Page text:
SUSHI!

About "Southern Fried Sushi"

Q: How long did it take to write all three novels?
A: Actually, the first book originally incorporated the second. It was one huge book, approaching 230,000 words! Author Roger Bruner and his wife, Kathleen, read my manuscript and suggested I cut it in half and make two separate books. After that I created a third book to round out the events I'd brought up in the first two, and also to resolve some final issues. So all three books took about one year altogether.


Q: You lived in Japan and are from the South. Is the book autobiographical?
A: NOT AT ALL! I merely created a book based on events that I knew well (such as living in the South, or living abroad as an expat). This was the first time I'd created a book based on what I knew from experience rather than research - mainly because I was frustrated with how much writing time my research was taking up. In fact, my experience in Japan (read about it here) as a missionary was quite different from Shiloh's. I was not "in love" with Japan at that time, although my feelings have changed a bit in hindsight, and I was ready to go home (at least for a break) after two years in Sapporo. I did, however, always have a great time at mission meetings in Tokyo, so I drew on those to invent a character who deeply loved Japan. 




Q: What about the death of a parent and Shiloh's job as a journalist? Aren't those your experiences as well?
A: Yes, but both of them were quite different. I wasn't a newshound like Shiloh. I worked as a staff writer for the International Mission Board writing about missions and missionaries, and before that, I served briefly on the writing staff of OnSat Satellite and TV Guide (circ. US/Canada). In the case of my mother, she did pass away unexpectedly in 1996. However, we had a close relationship, and she was a strong and devout believer in God. I merely drew on the feelings of shock and surprise of losing a parent when writing "Sushi."




Q: Do you have an agent?
A: Nope! Not yet. I actually hadn't prepared these books for publication yet, or even written a query letter, when my good friend and fellow author Roger Bruner read my manuscript submitted the first three chapters to Barbour Publishing. Talk about a surprise when Barbour women's fiction editor Rebecca Germany contacted me to read the entire manuscript! You can read about my publishing experience here.


Q: Are any of the locations/businesses/homes described in "Southern Fried Sushi" real?
A: YES! Absolutely. Some of them are invented, but the majority of places described in "Sushi" and the following two books are real. Here's a rough breakdown:
  • I invented a Barnes&Noble in Staunton. I don't think there is one. However, these chain stores move in and out so it's hard to tell what's there and what's not at all times. I got the idea from a very similar store (a Borders, perhaps?) that was located in the Staunton mall years ago. The Starbucks in the mall was also invented; however, there actually is a brand-new Starbucks (probably the first in Staunton) a few blocks over from the mall. I make reference to that one in Book 3 and have a short scene set there. 
  • Green Hill Cemetery is real. In fact, this is a poignant point for me because my own mother is buried there. The cemetery is an old one, and the descriptions I've given are entirely accurate. It's located just past Bear Funeral Home in Churchville. You follow a winding road past the funeral home and will come to the cemetery on your left a few miles up. It's one of the most beautiful, quiet, and peaceful places I've ever seen. At Easter every year the local churches hold a sunrise service there, complete with coffee, a sermon, and usually a couple of deer coming through the mist. (And as the dedication of the book says, my mother was a wonderful Christian, Mennonite woman. No similarities there to Shiloh's mom whatsoever. I just used events that I could identify with, such as the cemetery I knew and the death of a parent).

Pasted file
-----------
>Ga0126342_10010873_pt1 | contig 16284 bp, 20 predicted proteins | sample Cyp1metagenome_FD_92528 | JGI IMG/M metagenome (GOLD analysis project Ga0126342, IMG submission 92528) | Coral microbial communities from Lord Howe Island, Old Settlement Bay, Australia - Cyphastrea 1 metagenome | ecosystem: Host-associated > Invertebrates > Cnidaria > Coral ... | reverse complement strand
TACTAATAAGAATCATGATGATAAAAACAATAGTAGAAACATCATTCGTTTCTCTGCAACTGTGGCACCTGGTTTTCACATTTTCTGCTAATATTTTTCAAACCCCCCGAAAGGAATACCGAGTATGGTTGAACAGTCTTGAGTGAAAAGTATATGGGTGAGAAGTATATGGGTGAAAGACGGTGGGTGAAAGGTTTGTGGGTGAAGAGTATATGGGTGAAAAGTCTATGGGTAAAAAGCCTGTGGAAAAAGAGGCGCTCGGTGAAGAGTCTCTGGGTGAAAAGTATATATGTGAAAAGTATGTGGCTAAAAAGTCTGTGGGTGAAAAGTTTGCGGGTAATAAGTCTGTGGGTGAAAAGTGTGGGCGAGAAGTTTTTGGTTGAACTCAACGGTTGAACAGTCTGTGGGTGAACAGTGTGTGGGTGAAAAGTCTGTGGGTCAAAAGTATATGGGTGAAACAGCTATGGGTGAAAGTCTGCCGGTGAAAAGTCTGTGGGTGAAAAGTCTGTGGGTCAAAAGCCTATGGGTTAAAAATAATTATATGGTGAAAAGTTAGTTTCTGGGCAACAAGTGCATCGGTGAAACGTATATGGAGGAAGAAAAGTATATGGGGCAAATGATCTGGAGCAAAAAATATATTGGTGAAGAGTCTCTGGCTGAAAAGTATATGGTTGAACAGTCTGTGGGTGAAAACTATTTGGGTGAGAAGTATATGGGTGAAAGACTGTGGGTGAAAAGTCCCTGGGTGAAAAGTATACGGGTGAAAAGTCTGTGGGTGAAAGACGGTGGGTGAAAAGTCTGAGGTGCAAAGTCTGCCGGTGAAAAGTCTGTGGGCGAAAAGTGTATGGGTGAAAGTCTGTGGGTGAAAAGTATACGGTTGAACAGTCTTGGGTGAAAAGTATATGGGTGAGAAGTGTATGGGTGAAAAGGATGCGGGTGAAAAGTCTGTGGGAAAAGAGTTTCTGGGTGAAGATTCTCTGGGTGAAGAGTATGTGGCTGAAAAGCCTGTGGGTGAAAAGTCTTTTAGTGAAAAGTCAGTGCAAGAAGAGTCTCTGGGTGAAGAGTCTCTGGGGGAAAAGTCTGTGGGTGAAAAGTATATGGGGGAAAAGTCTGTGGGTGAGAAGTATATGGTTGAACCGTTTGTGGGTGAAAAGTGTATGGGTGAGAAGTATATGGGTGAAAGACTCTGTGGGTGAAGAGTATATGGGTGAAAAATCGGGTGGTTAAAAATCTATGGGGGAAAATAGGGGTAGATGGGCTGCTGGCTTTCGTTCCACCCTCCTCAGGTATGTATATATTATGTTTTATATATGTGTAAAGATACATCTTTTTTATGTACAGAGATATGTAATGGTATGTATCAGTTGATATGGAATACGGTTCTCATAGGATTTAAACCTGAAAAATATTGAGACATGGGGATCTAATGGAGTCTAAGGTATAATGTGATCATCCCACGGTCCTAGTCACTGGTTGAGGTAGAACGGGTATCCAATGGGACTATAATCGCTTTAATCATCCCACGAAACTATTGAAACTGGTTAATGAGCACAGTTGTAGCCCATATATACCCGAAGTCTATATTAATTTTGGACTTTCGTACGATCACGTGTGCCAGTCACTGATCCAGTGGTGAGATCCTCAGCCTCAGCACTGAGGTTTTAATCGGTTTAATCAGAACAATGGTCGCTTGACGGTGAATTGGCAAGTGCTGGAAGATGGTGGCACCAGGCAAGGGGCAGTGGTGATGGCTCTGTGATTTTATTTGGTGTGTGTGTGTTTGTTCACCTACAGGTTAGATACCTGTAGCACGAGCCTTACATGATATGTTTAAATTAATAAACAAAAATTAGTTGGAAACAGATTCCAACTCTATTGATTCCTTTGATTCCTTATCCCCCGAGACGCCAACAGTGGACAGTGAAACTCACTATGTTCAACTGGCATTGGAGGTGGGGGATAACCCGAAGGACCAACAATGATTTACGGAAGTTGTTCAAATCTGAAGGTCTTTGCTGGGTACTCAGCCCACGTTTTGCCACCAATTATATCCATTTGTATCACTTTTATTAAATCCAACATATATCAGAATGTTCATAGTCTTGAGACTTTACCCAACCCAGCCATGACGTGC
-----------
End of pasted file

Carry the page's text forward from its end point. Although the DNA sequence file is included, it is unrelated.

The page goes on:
• Crawford Manor, the housing development, is entirely real. I grew up there. The names of the streets, descriptions of houses, and even some of the neighbors (ha ha) are real. I patterned the house that Shiloh moves into after my own, where we lived fifteen years when I was a girl to a late teen. It's located on the outskirts of "downtown" Churchville.
  • Jerusalem Chapel is a real church. Or was. I heard it burned down about two years ago, but it's probably been rebuilt by now. I've been past it, but like the story shows, it's reeeeally far out in  the country, on no-name roads, and I'd be totally lost trying to find it!
  • Western State, Virginia School for the Deaf Blind, and the Best Western Staunton Inn are all real. Most of the other locations are entirely taken from life, like the Tastee-Freez out in Churchville next to the landfill (this is actually true - LOL!), the Staunton mall and its somewhat gloomy, artificial interior (although the hair salon called "Crystal" is invented), and other descriptions of the names and streets (like Greenville Avenue). The News Leader is a real Staunton paper. I referenced local stores (Food Lion, etc.) as well.
  • The Green Tree restaurant is totally invented. However, the Mrs. Rowe's restaurant, Cracker Barrel, and Lone Star steakhouse near the Best Western are all real. I've eaten at all of them. Mrs. Rowe's has been there for probably fifty years and is a tourist point of sorts. My high school friend Aaron Digrassie (grandson of the original Mrs. Rowe) owns it now. It's the real-deal old-fashioned Southern food, and I used an actual menu to describe the dishes I show in the scenes that take place there. (The location of the The Green Tree restaurant is real, however - there are some older upscale restaurants in that historic part of downtown Staunton).
In fact, thanks to reader Robert Rencher, professor of economics at Liberty University in Lynchburg, Va., you can have a glimpse of several of these "real life" places! Click here to check out his Staunton/Churchville "Sushi" photo collection.